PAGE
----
I very much felt my mom’s pain, which she never openly shared with us. She wanted to protect us  by hiding it. So, I started to function as she needed me to. I behaved accordingly and started to be  the funny/entertaining girl in the family to release stress and lighten the grief. When people asked  me about my dad, I told them he died of cancer, as I was ashamed to tell the truth. At that time, he was the only person I knew who had committed suicide. I felt stigmatized and thought everyone  was talking about us and behind our backs. 

    My mom rarely spoke about my dad. She told me years later that she thought that if we had  questions, we would ask her. Of course, I had many questions but I didn’t ask them. I felt if I asked, I  would hurt her. That was the last thing I wanted to do. I wanted to protect her from more pain.  (Shortly after my father died, we also lost a dear friend of my moms’ brother. Both, like my dad,  gone within seconds). So, somehow, I started taking responsibility for her. Something a young girl  can’t actually carry out, but as I couldn’t save my father, I didn’t want to also lose my mother. That  unconscious decision was probably the birthplace of my “helper” and “being strong” attitude.  Looking back, I realize now that I took over a role that was definitely too big for a 6-year-old girl;  however, I learned this only years later when starting therapy.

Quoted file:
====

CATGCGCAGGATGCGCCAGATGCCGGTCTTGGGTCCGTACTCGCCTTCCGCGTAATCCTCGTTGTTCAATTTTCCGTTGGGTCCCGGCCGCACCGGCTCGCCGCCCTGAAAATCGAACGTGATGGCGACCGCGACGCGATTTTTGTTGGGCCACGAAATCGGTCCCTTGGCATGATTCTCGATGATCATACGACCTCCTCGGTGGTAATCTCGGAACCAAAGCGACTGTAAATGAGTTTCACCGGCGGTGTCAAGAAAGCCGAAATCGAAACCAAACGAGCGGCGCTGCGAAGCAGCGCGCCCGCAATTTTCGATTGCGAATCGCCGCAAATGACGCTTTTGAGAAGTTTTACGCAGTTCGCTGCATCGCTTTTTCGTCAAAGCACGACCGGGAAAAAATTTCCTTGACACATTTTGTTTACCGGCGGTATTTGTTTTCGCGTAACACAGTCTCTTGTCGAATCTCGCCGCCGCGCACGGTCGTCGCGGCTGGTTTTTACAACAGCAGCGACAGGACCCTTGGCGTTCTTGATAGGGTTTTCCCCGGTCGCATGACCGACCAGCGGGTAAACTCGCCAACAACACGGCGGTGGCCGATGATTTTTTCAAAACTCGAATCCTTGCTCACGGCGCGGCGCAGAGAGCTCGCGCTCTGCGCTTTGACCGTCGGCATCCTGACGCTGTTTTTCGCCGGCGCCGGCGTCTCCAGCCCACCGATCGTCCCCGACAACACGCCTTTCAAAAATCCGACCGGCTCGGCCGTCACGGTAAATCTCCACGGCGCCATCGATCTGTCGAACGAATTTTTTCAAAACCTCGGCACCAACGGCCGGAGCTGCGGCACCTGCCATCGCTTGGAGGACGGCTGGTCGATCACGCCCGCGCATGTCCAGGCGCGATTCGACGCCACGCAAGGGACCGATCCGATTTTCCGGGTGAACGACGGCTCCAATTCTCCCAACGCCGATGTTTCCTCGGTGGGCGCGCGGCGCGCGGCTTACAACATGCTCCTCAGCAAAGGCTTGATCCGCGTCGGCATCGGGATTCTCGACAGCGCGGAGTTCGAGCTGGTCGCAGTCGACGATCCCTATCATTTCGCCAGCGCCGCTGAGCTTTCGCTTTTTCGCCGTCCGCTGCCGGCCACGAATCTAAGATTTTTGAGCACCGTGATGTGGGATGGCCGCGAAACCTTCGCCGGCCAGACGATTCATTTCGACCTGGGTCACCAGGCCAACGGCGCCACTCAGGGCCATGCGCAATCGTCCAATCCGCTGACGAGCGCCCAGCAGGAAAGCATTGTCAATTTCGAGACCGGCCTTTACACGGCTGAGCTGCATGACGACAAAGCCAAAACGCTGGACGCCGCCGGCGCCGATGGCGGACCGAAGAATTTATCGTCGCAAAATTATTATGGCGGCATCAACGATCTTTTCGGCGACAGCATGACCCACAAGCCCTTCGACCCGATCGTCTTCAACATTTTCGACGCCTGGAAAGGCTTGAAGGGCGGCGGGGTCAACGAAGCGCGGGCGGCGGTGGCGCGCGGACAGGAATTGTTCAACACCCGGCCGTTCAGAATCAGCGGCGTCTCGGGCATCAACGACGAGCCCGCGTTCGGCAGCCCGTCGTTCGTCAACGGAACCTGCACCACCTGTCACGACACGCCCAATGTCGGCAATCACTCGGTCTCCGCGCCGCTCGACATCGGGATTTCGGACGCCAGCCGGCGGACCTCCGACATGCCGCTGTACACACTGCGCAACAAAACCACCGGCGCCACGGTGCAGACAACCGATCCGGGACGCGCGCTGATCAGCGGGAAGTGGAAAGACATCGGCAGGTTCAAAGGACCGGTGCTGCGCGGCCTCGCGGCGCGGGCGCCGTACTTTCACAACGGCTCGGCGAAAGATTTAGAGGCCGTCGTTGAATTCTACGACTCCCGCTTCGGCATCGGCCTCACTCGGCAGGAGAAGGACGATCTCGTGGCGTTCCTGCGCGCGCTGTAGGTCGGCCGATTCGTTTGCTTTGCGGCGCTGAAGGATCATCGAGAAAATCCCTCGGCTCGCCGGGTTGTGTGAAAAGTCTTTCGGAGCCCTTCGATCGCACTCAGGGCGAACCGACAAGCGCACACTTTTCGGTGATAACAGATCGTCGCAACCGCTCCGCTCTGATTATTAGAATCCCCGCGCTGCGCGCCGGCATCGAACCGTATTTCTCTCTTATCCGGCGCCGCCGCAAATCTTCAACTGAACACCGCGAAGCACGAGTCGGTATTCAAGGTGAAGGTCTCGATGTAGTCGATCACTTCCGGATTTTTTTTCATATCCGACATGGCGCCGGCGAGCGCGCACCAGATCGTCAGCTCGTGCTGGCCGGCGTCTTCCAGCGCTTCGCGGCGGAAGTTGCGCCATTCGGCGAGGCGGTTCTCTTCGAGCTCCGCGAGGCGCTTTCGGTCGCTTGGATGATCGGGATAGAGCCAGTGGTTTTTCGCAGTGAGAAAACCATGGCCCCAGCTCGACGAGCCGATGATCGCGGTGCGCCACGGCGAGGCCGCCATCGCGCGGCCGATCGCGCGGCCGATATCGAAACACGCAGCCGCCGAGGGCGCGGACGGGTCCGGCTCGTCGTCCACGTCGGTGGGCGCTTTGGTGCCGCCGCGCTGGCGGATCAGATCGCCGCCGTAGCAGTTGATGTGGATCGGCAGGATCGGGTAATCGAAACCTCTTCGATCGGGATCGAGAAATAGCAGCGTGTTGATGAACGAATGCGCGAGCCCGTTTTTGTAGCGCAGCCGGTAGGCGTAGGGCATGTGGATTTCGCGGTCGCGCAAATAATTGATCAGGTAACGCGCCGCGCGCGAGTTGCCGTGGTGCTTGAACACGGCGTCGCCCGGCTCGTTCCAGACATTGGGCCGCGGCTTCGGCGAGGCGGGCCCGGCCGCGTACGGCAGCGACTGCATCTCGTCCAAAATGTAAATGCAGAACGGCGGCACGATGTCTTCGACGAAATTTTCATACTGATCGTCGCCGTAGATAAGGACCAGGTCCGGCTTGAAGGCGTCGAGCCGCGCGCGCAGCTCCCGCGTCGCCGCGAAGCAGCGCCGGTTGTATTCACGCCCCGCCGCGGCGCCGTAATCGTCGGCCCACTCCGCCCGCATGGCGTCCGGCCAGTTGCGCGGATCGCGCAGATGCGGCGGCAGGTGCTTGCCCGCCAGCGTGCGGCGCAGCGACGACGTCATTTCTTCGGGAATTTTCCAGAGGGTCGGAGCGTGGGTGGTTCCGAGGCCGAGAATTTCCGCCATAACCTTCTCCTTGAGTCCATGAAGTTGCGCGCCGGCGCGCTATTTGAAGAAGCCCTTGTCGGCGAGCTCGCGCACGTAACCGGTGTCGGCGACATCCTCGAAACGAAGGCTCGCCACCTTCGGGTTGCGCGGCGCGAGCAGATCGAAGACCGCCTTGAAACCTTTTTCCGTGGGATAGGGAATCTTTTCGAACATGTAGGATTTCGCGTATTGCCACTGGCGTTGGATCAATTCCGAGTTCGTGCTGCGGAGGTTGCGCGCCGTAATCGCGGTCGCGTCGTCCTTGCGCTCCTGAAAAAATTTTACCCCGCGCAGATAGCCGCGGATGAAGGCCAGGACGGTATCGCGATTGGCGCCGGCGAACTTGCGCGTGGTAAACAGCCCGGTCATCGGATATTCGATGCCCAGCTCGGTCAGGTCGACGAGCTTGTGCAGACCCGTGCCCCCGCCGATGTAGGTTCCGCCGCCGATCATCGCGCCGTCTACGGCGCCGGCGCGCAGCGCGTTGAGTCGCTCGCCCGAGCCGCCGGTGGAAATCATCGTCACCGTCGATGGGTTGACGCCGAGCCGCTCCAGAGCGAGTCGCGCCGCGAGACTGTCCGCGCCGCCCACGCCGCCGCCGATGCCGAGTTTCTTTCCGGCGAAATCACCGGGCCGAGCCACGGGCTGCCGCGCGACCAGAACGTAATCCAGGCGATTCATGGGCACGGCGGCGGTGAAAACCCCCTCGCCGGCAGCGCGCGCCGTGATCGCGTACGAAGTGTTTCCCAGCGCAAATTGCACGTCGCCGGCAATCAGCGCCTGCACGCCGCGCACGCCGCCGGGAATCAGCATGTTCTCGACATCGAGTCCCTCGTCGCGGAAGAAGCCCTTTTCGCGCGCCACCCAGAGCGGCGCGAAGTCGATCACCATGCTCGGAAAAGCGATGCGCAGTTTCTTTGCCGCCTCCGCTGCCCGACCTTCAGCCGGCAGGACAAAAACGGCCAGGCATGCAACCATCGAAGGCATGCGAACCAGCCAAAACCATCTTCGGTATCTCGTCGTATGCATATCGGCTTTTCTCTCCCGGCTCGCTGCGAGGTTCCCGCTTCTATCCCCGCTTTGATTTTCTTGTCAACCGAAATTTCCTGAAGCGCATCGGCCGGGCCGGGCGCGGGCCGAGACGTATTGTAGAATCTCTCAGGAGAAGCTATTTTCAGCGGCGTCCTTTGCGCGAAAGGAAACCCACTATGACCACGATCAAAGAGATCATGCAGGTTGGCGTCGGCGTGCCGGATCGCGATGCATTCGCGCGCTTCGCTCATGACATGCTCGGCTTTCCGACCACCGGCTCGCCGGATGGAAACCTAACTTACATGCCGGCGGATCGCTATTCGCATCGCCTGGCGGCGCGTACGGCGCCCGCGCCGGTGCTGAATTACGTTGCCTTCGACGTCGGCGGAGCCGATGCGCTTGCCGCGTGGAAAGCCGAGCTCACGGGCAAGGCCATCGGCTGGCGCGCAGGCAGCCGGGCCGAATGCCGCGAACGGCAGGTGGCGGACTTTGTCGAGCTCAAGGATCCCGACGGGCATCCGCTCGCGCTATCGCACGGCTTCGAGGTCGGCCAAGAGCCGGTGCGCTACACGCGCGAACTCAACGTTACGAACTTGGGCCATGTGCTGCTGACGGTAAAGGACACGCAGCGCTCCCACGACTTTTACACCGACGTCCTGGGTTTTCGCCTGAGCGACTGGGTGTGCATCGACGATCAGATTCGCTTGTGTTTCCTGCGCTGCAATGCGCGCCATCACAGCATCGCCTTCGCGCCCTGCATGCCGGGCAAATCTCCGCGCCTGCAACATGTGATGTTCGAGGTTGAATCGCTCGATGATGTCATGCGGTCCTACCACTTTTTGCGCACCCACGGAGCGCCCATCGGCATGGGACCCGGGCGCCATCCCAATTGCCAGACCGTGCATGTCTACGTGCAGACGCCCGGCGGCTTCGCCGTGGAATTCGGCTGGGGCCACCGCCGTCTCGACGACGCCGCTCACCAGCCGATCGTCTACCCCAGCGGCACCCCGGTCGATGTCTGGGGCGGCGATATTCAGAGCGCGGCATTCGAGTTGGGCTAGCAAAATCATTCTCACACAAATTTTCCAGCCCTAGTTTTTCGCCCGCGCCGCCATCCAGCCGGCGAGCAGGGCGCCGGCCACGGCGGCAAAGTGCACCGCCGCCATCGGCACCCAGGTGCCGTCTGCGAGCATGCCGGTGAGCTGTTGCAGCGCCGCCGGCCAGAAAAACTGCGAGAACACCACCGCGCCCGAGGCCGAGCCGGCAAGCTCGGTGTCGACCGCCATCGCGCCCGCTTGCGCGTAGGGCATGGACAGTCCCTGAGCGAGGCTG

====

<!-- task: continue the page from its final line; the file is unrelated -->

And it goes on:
10 hours and everything will be fixed! 

    When I was 30, I was in a happy relationship, and we wanted to start a family and have a child. For  that reason, I thought I’d like to “clean up” my inside for a new life to arrive. I had no experience  whatsoever with psychotherapy, and just thought it would take 10 hours and everything would be  fixed/clear. Ha ha! Good joke. The 10 hours turned out to be a two-year journey. One year with a  woman therapist, the second year with a male therapist. 

    I thought mainly about the early death of my father and other friends and family members who  died before my 20th birthday. They all were gone in a second through suicide, car or motorcycle  accidents, and a plane crash. No chance to say goodbye.